Marc Le Menestrel
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General Presentation of my Academic Research

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by Marc Le Menestrel (4/06/2008)

The general goal of my academic research is to expand the notion of rational behavior in order to better include considerations such as “ethical values”, “aesthetic feelings”, “cultural tastes”, “emotional concerns” or “spiritual concerns”.

The relation between these essentially subjective values and the theory of rational behavior raises numerous issues that span from the mathematical foundations of science to decision-making for business executives. As a decision scientist, I am treating these issues with a variety of methodologies and an open-minded spirit. I am especially interested in rationality as understood in economics and management sciences but I am grounding my work in multiple disciplines: philosophy of science, ethics, sociology, psychology, and mathematics in particular.

My personal intention is to provide more theoretical and practical legitimacy to subjective values that I believe are essential for individuals, for companies, for society and for our natural environment.

My research is built on the idea of modeling the combination of two separate types of values that influence rational behavior.

First, there is the value that we can attribute to the things we choose and that we observe directly. For instance, if we run an experiment with amounts of money, each sum of money individuals receive has a value that is measured by a value function, also called a utility function or an objective function.

Second, there are subjective considerations that may also influence behavior. These considerations are revealed by observing behavior and are measured by a multiplicative factor which is outside the value function and leads individuals to depart from the maximization of that function.

Rationality thus generally departs from utility maximization. It combines the values of things -as measured by a value function, with the values of people who chose things- and which is measured by a multiplicative factor.

The meaning of this subjective or behaviorally revealed factor is not directly modeled as it depends on its interpretation and it often cannot be attributed to a directly observable object. In some cases, it will be interpreted as a value for fairness, for reciprocity, or for honesty. In some others, it may be interpreted as the willingness to respect a rule or a principle. The factor may also reflect an emotional bias towards a specific alternative over another.

While the concept of utility tends to be consequential, quantitative, absolute, objective, substantive, stable or independent of context, the nature of ethical values tends to be more procedural, qualitative, relative, subjective, immaterial, variable or dependent on context.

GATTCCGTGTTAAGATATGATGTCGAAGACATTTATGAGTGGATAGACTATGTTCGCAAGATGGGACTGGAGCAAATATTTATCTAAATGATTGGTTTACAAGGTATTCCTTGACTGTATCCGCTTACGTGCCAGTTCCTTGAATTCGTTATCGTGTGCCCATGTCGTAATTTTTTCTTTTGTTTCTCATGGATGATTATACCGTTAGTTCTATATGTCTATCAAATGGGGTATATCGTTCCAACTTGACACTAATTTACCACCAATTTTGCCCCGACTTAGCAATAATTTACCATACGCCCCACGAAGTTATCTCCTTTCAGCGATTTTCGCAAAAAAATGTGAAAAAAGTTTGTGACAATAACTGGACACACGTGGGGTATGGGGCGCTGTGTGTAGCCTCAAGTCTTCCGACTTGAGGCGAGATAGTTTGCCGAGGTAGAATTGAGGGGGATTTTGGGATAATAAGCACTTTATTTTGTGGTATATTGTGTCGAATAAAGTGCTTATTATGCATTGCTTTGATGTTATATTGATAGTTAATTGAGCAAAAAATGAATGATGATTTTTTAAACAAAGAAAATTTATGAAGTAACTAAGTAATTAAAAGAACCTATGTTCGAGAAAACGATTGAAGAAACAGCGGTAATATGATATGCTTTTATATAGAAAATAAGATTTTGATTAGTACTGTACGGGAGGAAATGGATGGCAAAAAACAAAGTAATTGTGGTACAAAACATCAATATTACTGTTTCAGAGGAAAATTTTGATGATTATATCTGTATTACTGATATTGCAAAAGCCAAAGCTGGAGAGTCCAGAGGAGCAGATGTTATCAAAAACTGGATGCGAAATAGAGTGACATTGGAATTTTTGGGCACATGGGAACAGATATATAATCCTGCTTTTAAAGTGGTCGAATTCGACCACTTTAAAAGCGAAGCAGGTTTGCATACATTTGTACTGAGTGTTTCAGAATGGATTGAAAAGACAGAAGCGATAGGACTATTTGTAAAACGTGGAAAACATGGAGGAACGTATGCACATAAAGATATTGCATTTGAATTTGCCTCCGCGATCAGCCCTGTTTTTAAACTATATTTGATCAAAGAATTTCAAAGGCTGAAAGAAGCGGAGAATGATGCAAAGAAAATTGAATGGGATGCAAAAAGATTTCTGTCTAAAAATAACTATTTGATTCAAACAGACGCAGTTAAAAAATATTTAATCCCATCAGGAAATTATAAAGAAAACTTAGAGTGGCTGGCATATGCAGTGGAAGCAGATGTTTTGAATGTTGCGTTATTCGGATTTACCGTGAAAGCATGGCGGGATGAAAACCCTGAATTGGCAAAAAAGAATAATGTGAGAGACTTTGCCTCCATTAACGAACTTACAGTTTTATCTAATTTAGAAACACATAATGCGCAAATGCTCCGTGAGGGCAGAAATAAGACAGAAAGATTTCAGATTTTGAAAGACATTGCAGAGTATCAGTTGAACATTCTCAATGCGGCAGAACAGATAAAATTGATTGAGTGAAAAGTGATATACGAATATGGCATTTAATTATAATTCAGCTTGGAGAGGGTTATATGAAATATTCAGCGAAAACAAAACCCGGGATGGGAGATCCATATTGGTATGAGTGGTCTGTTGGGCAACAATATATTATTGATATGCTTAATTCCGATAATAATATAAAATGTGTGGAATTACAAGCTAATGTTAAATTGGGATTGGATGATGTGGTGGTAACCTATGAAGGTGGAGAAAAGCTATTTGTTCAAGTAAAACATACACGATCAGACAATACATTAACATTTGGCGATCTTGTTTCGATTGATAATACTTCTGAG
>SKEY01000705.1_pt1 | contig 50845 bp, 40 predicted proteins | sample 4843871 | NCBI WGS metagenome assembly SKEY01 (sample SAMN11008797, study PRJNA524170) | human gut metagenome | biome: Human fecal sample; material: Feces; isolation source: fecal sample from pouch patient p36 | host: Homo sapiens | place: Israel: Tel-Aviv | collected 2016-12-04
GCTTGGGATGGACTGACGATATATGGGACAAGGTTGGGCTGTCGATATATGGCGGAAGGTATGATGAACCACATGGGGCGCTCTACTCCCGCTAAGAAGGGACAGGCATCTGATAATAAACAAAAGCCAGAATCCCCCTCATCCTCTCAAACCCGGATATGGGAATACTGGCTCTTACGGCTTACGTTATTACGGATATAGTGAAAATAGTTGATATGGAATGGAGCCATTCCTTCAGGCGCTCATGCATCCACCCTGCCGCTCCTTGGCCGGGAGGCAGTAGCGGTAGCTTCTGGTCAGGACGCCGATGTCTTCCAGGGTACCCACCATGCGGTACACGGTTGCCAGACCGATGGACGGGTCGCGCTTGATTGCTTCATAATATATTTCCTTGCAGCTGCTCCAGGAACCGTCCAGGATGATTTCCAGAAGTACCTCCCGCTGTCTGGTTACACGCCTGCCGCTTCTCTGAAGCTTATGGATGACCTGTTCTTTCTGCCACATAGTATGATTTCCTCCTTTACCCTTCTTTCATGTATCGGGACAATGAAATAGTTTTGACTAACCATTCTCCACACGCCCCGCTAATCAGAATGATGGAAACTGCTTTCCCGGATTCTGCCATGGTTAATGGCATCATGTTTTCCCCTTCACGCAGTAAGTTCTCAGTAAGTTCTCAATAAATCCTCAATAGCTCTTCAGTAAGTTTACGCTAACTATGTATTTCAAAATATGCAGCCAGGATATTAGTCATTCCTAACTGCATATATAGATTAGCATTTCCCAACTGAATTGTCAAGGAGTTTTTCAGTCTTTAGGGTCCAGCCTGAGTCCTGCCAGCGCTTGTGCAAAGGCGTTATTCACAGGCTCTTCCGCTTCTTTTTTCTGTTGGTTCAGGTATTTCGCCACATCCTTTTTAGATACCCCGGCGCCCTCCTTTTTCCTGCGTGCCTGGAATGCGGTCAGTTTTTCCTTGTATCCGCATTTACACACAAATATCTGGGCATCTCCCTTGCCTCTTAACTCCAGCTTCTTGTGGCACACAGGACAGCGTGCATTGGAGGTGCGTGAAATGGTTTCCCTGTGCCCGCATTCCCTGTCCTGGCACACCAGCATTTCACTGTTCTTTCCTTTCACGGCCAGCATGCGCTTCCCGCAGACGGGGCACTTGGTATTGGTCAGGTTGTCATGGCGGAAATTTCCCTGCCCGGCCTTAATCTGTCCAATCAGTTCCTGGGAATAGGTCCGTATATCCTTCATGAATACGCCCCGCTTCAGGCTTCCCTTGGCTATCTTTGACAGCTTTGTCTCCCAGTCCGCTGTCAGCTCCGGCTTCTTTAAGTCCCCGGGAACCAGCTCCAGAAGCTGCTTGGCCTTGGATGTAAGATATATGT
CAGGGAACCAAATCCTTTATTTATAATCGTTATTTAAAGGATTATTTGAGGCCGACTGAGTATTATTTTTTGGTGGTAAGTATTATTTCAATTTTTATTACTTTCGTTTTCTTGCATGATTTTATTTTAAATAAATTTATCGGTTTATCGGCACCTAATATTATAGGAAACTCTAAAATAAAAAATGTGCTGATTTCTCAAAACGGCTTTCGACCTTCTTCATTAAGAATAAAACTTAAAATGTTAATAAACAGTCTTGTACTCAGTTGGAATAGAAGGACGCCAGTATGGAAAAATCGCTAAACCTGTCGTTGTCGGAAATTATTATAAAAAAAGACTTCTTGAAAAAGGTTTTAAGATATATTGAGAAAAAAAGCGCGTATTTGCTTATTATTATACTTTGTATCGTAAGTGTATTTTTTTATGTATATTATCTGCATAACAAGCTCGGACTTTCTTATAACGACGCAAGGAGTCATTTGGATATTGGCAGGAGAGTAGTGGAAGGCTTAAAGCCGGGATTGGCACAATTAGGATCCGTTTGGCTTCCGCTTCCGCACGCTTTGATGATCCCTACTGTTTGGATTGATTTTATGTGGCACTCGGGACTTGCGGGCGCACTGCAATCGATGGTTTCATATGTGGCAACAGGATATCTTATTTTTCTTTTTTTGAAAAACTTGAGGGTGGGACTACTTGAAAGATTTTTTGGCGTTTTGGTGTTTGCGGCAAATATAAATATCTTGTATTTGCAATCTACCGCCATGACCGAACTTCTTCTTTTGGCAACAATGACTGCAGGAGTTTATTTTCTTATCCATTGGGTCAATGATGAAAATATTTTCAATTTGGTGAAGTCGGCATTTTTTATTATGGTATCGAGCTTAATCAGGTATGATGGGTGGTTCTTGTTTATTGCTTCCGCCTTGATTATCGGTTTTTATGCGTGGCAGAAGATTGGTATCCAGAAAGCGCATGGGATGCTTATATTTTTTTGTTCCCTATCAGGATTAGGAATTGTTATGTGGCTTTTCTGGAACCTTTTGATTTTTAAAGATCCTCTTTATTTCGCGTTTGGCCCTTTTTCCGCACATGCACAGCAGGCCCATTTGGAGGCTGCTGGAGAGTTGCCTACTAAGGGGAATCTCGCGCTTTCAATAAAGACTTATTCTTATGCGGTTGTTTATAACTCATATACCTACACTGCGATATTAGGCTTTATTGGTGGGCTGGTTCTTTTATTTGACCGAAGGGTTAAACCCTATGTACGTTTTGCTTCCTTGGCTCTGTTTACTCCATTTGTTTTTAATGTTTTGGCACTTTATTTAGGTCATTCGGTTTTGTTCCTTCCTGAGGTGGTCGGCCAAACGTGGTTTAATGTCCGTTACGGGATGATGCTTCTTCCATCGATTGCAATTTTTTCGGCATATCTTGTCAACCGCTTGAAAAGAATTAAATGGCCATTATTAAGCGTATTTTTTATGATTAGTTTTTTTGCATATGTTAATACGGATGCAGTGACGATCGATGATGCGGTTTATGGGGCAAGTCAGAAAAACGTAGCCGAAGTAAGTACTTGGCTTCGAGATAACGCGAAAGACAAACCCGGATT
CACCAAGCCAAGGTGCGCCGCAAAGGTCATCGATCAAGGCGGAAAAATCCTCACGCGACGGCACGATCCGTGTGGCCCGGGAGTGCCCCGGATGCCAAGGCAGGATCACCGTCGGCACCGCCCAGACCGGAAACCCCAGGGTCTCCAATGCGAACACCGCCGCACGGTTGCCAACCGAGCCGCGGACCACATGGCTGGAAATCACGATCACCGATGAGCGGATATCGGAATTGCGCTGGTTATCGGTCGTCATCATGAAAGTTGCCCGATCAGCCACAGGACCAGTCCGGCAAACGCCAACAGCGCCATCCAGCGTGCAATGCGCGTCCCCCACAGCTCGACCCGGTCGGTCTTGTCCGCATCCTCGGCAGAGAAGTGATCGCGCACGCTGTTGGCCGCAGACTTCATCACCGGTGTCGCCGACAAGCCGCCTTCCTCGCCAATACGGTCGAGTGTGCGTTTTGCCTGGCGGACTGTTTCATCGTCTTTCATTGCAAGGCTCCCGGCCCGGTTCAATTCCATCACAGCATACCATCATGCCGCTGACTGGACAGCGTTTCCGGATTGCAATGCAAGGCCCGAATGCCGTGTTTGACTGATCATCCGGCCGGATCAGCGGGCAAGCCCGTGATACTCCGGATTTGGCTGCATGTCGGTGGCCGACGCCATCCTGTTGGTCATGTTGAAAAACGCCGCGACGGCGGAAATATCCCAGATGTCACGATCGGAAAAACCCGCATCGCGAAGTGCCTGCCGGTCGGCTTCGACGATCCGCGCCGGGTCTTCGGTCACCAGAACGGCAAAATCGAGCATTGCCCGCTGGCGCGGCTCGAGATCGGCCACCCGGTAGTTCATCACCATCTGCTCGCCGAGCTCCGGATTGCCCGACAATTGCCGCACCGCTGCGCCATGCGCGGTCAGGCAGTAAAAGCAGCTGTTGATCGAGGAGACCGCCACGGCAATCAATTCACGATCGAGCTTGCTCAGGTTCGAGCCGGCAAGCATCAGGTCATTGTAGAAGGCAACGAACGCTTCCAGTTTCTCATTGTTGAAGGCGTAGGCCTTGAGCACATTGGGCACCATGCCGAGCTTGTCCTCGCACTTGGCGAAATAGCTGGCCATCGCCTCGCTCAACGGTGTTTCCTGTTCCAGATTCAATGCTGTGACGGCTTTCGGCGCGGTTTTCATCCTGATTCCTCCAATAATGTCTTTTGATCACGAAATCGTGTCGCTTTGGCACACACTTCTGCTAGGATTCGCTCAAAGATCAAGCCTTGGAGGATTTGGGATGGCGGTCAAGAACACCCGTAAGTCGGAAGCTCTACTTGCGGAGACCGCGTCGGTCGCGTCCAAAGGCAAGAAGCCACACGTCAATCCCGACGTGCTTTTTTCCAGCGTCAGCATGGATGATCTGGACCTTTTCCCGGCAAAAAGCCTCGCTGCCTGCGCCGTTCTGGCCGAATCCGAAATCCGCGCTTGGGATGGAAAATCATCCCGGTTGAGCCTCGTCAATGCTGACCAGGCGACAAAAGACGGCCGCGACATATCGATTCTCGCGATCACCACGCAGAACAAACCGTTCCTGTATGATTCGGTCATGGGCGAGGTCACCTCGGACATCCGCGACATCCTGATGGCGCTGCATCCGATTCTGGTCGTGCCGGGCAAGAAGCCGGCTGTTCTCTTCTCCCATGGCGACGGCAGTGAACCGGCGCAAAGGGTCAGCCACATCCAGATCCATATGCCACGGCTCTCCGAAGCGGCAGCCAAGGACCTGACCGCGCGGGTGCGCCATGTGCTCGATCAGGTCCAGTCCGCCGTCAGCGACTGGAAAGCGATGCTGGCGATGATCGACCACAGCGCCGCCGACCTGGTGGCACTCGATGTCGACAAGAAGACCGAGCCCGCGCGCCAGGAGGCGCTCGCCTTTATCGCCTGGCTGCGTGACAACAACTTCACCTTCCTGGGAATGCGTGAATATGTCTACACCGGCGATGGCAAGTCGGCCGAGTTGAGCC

Such a combination of two types of rationality is not new in social sciences, as the sociologist Max Weber had long ago conceptualized the ideal-types of instrumental rationality and value-rationality. However, linking such a dual approach with the standard economic rationality model appears as an original contribution.

This approach allows for the notion of rational behavior to cover a broader range of phenomena. For instance, I have used this approach to offer solutions to classical puzzles of rational behavior such as the Prisoners’ Dilemma and the Allais paradox. These papers belong to a first stream of research which contributes to the understanding of rational behavior.

However, the risk of this approach is that the factor measuring the subjective values could explain everything: it would simply be an ad-hoc parameter added to the standard model. In a second stream of research, I use the axiomatic method to prove that this is not the case. These papers contribute to the foundations of measurement by identifying the conditions under which, from the observation of preferences, we can prove both the existence and uniqueness of a utility function and the existence and uniqueness of a factor. These papers prove that, far from being ad-hoc, it is possible to assign a utility to the objects of choice and to characterize this factor in a rigorous manner. Hence, we do not need to abandon the idea of measuring utility when individuals do not seem to maximize it.

In a third stream of research, I have applied this approach to the field of business ethics linking with my teaching and personal business experience. In business decisions, it is necessary to measure economic consequences as precisely as possible. However, ethical values that are of more subjective nature (like preserving the environment, respecting the law, alleviating exploitative forms of labor, avoiding corruption, etc) should also be given importance even when they cannot be treated as economic values. Here, my work shows how an open form of ethical rationality that I call "Ethical Rationality" and which helps to improve decision-making in business situations.

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